Today I’m going to share some details on an analytics
technology I’ve been using for my research.

QBETS (Queue Bounds Estimation from Time Series) is a
non-parametric time series analysis method. The basic idea behind QBETS is to
analyze a time series, and predict the p-th percentile of it, where p is a
user-specified parameter. QBETS learns from the existing data points in the
input time series, and estimates a p-th percentile value such that the next
data point in the time series has a 0.01p probability of being less than or
equal to the estimated value.

For example, suppose we have the following input time
series, and we wish to predict the 95

^{th}percentile of it:
A

_{0}, A_{1}, A_{2}, …., A_{n}
If QBETS predicts the value Q as the 95

^{th}percentile, we can say that A_{n+1}(the next data point that will be added to the time series by the generating process), has a 95% chance of being less than or equal to Q.
P(A

_{n+1}<= Q) = 0.01p
Since QBETS cannot determine the percentile values exactly,
but must estimate them, it uses another parameter c (0 < c < 1) as an
upper confidence bound on the estimated values. That is, if QBETS was used to
estimate the p-th percentile value of a time series with c upper confidence, it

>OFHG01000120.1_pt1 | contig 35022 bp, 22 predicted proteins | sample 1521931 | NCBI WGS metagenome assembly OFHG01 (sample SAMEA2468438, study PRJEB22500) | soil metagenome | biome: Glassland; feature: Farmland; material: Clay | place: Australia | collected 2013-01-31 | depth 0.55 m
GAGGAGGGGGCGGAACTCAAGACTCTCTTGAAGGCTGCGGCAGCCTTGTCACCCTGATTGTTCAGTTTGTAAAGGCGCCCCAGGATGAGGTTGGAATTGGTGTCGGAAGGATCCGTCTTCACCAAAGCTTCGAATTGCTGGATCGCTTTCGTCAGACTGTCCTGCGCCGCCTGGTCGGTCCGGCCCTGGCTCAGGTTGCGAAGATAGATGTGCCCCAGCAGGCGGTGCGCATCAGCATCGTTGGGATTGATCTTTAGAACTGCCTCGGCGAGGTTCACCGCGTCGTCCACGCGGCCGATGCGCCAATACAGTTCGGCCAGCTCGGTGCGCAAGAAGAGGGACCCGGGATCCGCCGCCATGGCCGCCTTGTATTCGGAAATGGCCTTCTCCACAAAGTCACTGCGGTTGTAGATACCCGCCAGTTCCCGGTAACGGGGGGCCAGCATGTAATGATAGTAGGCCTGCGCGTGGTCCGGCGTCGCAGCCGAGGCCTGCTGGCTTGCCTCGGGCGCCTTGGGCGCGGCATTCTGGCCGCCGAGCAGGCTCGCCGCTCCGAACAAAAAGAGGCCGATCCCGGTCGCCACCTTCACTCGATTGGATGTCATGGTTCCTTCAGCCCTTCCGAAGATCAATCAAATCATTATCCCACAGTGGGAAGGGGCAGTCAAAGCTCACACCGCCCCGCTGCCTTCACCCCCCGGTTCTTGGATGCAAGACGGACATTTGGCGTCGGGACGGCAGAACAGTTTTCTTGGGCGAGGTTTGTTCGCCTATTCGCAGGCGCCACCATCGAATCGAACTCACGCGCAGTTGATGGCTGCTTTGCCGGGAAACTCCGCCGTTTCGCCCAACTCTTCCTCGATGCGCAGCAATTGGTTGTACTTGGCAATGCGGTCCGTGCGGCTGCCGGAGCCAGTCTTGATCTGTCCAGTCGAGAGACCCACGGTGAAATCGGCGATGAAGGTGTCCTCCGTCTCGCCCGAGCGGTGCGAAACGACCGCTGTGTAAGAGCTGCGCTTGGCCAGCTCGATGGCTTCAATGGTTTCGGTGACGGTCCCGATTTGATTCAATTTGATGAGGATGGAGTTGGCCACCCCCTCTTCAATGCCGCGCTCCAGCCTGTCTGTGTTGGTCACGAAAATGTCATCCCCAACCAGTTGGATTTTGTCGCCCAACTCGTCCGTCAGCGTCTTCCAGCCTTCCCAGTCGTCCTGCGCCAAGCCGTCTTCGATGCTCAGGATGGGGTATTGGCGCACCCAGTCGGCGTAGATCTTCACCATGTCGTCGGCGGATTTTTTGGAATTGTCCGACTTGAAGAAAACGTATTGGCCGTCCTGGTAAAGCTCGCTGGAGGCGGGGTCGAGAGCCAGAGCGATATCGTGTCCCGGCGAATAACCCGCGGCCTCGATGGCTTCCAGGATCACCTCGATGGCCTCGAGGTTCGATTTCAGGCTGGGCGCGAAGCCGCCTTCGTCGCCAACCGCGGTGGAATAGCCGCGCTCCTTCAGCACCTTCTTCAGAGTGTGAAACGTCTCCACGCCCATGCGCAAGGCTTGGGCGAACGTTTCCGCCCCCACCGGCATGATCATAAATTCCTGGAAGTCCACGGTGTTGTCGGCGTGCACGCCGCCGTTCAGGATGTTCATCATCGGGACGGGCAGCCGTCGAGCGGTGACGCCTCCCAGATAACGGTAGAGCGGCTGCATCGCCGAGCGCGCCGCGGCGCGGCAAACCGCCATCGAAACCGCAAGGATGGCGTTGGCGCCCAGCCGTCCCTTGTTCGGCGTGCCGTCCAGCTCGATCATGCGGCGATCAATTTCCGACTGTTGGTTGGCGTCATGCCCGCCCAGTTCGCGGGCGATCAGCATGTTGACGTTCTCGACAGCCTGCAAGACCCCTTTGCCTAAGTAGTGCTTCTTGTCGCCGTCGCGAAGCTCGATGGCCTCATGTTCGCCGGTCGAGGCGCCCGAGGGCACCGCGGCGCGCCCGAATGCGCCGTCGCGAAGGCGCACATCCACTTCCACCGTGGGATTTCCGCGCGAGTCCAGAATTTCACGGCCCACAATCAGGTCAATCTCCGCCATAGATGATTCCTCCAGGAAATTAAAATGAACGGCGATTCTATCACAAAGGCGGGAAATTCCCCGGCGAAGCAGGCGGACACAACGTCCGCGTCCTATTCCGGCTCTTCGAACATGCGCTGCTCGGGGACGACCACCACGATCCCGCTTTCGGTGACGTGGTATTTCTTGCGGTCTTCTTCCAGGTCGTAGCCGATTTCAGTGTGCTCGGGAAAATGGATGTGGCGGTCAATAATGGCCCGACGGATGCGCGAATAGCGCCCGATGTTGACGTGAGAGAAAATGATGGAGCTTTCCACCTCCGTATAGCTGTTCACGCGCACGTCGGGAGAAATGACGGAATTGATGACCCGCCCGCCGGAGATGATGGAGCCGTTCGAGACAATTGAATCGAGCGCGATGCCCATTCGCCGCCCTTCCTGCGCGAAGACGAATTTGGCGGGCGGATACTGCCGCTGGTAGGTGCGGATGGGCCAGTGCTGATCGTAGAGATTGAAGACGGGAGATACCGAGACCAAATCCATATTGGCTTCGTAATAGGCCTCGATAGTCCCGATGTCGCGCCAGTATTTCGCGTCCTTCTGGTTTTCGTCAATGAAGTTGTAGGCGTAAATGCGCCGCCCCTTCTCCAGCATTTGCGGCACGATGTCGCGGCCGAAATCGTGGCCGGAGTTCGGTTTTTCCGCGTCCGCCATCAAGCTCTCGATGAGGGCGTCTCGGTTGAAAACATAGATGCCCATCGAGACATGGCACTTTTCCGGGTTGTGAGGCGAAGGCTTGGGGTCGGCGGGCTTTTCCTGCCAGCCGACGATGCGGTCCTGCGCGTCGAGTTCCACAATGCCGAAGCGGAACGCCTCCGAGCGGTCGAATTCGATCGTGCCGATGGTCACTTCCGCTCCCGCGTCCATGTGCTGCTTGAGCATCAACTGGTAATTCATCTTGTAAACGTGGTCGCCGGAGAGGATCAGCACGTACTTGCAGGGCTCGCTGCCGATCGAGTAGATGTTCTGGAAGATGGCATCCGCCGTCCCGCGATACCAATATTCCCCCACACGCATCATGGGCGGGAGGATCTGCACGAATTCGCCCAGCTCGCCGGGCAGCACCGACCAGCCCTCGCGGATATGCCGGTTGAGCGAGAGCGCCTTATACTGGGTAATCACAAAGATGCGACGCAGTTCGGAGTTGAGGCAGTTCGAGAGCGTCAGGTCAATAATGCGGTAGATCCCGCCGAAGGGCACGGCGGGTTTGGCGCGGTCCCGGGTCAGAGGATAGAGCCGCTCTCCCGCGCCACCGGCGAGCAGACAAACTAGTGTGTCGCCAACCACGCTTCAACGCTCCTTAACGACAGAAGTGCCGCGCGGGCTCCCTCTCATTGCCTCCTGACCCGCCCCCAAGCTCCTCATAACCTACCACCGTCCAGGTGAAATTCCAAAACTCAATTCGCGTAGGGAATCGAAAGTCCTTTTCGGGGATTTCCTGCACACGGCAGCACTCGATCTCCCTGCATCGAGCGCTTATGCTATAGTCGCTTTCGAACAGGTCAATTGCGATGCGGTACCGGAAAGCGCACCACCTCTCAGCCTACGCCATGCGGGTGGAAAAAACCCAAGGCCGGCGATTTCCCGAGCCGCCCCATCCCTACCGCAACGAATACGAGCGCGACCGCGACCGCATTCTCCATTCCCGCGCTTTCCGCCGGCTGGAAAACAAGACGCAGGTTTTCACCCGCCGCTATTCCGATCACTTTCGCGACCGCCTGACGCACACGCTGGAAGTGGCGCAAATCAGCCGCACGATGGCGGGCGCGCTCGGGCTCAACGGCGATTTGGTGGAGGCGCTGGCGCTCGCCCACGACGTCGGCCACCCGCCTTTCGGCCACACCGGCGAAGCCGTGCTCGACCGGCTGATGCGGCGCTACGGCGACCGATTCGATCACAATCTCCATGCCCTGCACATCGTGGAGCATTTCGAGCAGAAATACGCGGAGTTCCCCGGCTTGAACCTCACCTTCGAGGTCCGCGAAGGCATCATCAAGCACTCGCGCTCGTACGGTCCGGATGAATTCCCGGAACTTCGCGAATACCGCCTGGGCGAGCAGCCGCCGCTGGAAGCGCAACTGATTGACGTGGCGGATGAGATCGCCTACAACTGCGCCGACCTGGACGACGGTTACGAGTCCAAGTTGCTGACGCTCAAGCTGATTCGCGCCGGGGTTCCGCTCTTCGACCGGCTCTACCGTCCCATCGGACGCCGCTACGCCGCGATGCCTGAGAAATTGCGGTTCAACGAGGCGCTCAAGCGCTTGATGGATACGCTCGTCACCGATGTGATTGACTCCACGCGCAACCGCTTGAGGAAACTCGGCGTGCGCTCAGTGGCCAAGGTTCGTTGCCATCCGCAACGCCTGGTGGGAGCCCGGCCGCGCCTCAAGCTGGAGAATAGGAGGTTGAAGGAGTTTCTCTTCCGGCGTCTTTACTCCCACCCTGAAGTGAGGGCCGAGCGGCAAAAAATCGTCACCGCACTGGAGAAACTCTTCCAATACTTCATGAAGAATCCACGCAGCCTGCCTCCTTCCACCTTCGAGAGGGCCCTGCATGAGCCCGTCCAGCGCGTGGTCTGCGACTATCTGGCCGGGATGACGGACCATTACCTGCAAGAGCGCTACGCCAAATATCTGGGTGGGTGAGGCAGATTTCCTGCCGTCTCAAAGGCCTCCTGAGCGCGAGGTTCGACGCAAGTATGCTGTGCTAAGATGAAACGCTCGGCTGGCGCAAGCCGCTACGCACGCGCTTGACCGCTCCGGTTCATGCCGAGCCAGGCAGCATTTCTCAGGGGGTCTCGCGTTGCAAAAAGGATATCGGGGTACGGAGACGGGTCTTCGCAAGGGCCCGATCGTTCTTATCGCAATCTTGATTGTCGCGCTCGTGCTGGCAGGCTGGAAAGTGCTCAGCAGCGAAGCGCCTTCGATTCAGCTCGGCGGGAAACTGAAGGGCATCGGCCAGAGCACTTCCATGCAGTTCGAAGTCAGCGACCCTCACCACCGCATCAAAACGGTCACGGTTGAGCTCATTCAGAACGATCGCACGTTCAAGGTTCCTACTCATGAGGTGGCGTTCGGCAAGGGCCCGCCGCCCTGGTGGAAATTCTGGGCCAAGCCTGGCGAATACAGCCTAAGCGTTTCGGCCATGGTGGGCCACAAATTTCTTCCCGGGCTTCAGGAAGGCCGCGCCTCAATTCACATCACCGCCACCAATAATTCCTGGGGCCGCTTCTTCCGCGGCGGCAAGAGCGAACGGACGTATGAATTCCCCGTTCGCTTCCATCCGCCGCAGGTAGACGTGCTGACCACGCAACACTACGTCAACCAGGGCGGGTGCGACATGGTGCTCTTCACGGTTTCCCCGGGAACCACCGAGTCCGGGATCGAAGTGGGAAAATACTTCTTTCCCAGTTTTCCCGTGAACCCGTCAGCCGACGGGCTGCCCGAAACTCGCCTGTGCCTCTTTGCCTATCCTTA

would have overestimated the p-th percentile with a probability of 1 – c. For
instance, if c = 0.05, then QBETS will generate predictions that overestimate
the true p-th percentile 95% of the time. We primarily use parameter c as a
means of controlling how conservative we want QBETS to be, when predicting
percentiles.

QBETS also supports a technique known as change point
detection. To understand what this means, let’s look at the following input
time series.

7, 8, 7, 7, 9, 8, 7, 7,

**15, 15, 16, 14, 16, 17,15**
Here we see a sudden shift in the values after the first 8
data points. The individual data point values have increased from the 7-9 range
to 14-17 range. QBETS detects such change points in the time series, and takes
action to discard the data points before the change point. This is necessary to
make sure that the predictions are not influenced by old historical values that
are no longer relevant in the time series generating process.

The paper that originally introduced QBETS, used it as a
mechanism to predict the scheduling delays in batch queuing systems for
supercomputers and other HPC systems. Over the years researchers have used QBETS
with a wide range of datasets, and it has produced positive results in almost
all the cases. Lately, I have been using QBETS as a means of predicting API
response times, by analyzing historical API performance data. Again, the
results have been quite promising.

To learn more about QBETS, go through the paper or contact
the authors.